• Hospitals in Israel are already making use of basements and parking lots to manage the surge in coronavirus cases. The question is who will be treating those patients. The government argues that recertified medical staff, paramedics, and first responders who register to do so will handle the overflow.We must ask how long it will take to put these people in place. It takes an incredibly long time under normal circumstances to certify staff (months at best) and check their credentials.

    Will the called-up paramedics come from the ranks of those who are already treating COVID-19 patients inside ambulances waiting hours to be admitted to a hospital — from one parking lot to another at Haifa’s Rambam Medical Center?

    Will the Health Ministry provide these new and returning workers with “t’kanim” — job slots that make them or new- or almost-graduates new hires in our healthcare system? Maytal Yasur Beit-Or reported in our PM’s house rag Israel Hayom on Sept 21 that despite Health Minister Yuli Edelstein’s promise to add another 400 t’kanim for physicians after the nurses’ strike, the treasury included the 200 t’kanim added in its first addition for coronavirus to that new number. Moreover, the Knesset’s own Center for Information and Research reported a month ago that only 156 of those slots were filled. (My math comes out to some 156 of the 600 promised to date.)

    Unless we provide t’kanim now based on our new caseload — not the t’kanim we were promised and did not receive back in April — we will be in the same atrocious shape when this lockdown ends. Nurses and doctors are superheroes — but there is only so far you can stretch us before even we break down. And we have families too.

  • The current lockdown will not buy us enough time to deploy a vaccine. But it can buy the government time to create the exit plan that was absent after the last lockdown and the IDF time to continue in its honorable task of implementing the efficient contact-tracing that we still lack.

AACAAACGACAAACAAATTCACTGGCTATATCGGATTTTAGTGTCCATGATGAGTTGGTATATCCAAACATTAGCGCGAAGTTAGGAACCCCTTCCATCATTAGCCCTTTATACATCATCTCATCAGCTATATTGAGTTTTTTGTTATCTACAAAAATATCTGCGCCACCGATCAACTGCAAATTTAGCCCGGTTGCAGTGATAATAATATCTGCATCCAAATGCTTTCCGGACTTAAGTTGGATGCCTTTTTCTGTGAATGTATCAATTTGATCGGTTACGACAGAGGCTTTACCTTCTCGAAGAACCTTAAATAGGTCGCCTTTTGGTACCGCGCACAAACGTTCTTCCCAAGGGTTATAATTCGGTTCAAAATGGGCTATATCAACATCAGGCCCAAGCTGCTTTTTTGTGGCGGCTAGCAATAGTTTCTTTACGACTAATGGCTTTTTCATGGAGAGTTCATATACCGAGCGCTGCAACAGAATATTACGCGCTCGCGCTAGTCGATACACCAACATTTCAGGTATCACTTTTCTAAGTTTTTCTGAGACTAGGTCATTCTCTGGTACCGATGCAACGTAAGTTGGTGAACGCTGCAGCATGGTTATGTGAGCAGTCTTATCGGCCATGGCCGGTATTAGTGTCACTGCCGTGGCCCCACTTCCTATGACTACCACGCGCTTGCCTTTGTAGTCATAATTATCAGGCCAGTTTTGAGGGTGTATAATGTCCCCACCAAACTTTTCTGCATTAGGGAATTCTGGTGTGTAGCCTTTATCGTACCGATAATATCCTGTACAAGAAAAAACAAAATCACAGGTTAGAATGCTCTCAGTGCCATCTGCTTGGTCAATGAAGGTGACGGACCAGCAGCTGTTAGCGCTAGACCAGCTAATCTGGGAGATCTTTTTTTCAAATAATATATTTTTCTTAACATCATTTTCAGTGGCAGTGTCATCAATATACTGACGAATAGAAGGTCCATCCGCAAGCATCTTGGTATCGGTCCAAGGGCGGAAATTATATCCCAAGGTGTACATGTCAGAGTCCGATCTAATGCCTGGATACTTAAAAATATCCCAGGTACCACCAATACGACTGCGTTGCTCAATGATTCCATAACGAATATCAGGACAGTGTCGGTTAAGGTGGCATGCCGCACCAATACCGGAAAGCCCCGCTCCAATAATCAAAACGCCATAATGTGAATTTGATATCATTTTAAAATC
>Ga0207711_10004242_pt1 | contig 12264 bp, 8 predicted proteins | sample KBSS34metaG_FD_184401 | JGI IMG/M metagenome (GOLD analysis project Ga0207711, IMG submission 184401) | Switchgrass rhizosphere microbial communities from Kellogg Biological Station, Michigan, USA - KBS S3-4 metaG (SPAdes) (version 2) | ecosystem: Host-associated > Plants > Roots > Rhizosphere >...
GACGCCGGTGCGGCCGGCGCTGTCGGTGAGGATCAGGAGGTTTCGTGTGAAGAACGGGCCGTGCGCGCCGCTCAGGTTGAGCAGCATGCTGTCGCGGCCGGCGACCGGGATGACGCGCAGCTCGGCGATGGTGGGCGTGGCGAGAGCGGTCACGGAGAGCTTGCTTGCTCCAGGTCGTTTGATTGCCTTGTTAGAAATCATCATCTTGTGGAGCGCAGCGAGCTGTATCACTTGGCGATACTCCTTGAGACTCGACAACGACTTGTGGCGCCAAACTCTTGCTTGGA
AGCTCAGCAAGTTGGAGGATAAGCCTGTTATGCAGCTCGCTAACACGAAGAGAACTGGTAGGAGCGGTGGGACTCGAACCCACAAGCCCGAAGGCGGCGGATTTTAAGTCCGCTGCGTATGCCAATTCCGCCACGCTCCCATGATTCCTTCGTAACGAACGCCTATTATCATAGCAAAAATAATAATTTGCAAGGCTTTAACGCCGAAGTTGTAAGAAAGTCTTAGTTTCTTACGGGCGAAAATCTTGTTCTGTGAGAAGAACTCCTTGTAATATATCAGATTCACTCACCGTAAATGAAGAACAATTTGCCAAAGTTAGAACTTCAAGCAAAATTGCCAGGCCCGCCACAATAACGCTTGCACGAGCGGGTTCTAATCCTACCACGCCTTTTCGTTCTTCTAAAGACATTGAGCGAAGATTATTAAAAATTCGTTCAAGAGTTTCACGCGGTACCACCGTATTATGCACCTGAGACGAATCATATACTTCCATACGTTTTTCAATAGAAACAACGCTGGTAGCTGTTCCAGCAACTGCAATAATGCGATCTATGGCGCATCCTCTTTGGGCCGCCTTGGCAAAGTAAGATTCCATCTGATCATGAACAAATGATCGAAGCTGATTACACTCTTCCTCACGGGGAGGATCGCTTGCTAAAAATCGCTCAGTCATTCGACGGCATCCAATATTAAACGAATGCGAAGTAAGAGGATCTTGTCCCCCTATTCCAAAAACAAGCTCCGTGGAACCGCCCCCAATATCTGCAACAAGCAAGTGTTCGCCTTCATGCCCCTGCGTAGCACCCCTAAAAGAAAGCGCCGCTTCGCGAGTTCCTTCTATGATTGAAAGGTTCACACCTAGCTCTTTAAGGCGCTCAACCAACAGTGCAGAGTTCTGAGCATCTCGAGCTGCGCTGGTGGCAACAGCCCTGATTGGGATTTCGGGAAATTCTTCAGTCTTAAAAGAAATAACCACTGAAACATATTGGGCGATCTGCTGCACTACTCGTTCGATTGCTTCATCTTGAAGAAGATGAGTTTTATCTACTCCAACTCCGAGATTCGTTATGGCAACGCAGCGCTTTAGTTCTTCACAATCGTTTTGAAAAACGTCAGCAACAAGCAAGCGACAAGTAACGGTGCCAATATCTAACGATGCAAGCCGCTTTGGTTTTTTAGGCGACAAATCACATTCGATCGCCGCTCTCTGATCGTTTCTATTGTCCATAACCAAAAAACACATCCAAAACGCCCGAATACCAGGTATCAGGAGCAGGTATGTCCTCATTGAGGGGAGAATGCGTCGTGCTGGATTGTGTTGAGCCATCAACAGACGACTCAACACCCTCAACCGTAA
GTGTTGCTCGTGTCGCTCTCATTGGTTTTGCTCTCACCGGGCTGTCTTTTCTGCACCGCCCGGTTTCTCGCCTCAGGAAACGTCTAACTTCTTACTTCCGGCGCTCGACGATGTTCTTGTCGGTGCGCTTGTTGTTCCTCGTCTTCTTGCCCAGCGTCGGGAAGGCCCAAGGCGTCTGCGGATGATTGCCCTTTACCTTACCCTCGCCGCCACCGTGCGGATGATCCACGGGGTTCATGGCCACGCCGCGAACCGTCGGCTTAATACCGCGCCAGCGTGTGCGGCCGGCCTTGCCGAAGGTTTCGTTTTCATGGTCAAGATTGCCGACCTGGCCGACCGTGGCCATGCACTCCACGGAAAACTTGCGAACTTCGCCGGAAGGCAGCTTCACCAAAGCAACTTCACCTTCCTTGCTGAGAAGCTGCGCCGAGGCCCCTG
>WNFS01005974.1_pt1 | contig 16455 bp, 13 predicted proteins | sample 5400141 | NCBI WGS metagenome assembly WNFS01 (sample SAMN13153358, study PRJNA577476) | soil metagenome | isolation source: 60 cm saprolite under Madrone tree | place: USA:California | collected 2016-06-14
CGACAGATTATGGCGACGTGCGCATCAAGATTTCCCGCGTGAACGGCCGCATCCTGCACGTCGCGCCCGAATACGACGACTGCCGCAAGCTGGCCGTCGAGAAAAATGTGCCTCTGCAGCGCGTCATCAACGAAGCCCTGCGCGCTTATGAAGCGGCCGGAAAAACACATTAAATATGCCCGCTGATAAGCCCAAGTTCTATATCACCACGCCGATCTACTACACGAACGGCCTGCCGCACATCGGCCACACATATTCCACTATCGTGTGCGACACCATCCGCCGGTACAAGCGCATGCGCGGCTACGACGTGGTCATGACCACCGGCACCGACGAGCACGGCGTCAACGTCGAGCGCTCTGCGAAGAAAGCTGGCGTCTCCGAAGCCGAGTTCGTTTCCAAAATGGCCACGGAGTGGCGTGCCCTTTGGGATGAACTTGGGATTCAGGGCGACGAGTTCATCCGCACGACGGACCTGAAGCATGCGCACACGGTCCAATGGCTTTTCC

• It is not my intention to scare anyone — least of all myself. Fear will get us nowhere. Our emergence from this virus relies in large part on our resilience — emotional, as well as physical. I have advised friends and family to spend their time in this lockdown designing their own exit plan from coronavirus. You and those with whom you are locked down should make personal exit plans as individuals and as a group. If, for no other reason, having and working your plan will shore up your emotional resilience and that of your loved ones (see, Israel is a DIY country!). I would love to see your personal exit plans on social media. My personal plan would include: Wear a mask, unite safely, and socially and distance physically for our sake!

Inspiration: “Whoever destroys a soul, it is considered as if he destroyed an entire world. And whoever saves a life of Israel, it is considered as if he saved an entire world.” (Mishnah Sanhedrin 4:5; Yerushalmi Talmud 4:9)

About the Author
Varda Spiegel was Nurse-Director of the Bedouin Mobile Unit of the Negev, later serving as Maternal-Child Health Director for the Ministry of Health Jerusalem District. I am a grandmother, mother, and beachbum.